Around the time that Analogue sensing technology was introduced, manufacturers were working to allow alarm sounders to be connected directly to the addressable communications circuit. Adding addressing and communications capability to each alarm device and managing the higher current levels & data corruption experienced achieved this end. Early attempts would allow only a few sounders per circuit but as the technology progressed  some systems will now allow over 100 loop powered sounders per circuit.

A well engineered control panel should provide basic interfacing circuits including: conventional sounder circuits, resistance monitored programmable inputs, Fire & Fault relay contacts and Repeat Control &Indication circuits. These circuits allow interfacing to the wide variety of 3rd party equipment encountered in real world applications. Many interfacing requirements may be loop based using loop powered addressable modules, but there are many important functions that should be carried out from the control panel to allow clearer visibility to engineers and to give more ad-hoc flexibility.

Different design approaches may be taken to cater for the requirements of larger sites: either to allow additional addressable device loops, or to network a number of control panels together. Both approaches have their own merits. The current EN54 equipment standards state that no more than 512 detection devices (detectors and manual call points) may be controlled by single processor, often limiting systems to a maximum of 4 detection loops per control panel. Extreme care should be taken when designing or specifying such a large system to avoid problems later.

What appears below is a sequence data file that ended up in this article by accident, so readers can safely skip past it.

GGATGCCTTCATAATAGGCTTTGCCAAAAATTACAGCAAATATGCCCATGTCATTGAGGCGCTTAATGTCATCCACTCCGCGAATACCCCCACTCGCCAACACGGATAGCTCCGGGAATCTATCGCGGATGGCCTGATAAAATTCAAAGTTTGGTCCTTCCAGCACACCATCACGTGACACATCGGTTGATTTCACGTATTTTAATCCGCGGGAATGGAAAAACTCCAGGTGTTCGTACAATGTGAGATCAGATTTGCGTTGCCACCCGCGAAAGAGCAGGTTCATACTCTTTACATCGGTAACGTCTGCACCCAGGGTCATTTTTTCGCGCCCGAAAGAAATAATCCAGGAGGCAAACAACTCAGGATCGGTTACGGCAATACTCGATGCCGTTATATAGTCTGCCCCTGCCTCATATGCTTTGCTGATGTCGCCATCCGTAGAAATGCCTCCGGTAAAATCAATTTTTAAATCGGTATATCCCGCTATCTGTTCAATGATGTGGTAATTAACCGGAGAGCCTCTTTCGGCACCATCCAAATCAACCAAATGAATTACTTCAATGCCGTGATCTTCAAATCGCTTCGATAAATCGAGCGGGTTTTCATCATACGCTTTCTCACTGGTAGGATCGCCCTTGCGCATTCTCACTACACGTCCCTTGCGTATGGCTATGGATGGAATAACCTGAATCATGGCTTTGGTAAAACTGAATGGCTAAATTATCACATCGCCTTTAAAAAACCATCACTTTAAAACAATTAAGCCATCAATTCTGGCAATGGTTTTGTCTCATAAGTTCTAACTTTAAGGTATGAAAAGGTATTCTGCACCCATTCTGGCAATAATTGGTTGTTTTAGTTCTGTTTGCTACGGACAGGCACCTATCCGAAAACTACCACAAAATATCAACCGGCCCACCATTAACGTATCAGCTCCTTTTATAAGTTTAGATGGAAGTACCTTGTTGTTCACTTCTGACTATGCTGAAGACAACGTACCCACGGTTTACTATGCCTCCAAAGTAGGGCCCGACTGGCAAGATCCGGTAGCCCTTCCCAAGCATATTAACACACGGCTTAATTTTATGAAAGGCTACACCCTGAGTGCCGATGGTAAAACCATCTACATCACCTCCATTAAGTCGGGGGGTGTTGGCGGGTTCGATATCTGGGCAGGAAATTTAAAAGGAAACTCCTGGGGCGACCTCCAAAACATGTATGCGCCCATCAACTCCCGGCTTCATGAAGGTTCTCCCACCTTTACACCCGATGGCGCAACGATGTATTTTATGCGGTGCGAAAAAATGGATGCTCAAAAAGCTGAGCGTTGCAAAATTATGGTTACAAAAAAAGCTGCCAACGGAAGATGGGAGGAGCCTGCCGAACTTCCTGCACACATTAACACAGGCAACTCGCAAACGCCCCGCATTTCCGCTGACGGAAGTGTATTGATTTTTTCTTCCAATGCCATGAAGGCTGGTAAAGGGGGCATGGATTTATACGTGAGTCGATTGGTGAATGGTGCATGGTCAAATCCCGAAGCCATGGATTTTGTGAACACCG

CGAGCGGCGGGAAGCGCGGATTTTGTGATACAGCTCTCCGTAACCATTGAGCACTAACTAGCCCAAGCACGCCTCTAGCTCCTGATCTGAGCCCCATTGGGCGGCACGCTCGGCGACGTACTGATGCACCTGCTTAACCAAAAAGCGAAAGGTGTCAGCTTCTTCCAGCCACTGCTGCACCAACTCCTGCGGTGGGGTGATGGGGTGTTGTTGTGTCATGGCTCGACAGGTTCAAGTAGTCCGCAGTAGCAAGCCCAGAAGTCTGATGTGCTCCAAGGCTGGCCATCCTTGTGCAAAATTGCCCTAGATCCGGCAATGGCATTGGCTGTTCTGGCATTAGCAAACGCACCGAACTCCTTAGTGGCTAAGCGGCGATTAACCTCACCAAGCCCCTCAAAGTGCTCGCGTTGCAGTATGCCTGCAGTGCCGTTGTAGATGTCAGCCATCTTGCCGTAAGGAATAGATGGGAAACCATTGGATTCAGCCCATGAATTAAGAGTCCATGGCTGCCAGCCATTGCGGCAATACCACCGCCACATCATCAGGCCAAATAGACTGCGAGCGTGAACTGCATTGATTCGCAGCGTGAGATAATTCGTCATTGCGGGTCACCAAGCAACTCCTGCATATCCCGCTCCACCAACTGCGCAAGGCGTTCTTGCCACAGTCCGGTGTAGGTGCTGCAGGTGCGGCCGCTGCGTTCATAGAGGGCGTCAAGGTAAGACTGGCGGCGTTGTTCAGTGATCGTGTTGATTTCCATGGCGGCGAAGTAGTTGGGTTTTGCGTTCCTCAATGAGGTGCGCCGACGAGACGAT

These systems are ideal where system programming and set-up flexibility is essential and where complicated detection conditions are present. Apart from very small systems, savings in cable installation and ongoing maintenance will often justify the increased purchase cost of the equipment.

Good system design is essential with this sort of system and practical experience will ensure that many of the common pitfalls are avoided. Remember that quite substantial costs are involved in implementing a large analogue addressable system and practical preparation is time well spent.

The experience of the Installation Contractor’ and the ‘Commissioning Engineer’ must also be taken into account. A high level of experience is essential when setting up and commissioning an ‘Analogue Addressable System’ and the system manufacture may limit access to programming software and technical support depending on training and/or business affiliation. However, with suitable guidance and support many electrical installers are capable of installing these systems ready for a more experienced commissioning engineer to take over towards the end of the installation.

In assessing the suitability of any type of system for your application, often the practical experience of an established engineer will give a lot more insight into daily practicalities than the manufacturers ‘Marketing’ information.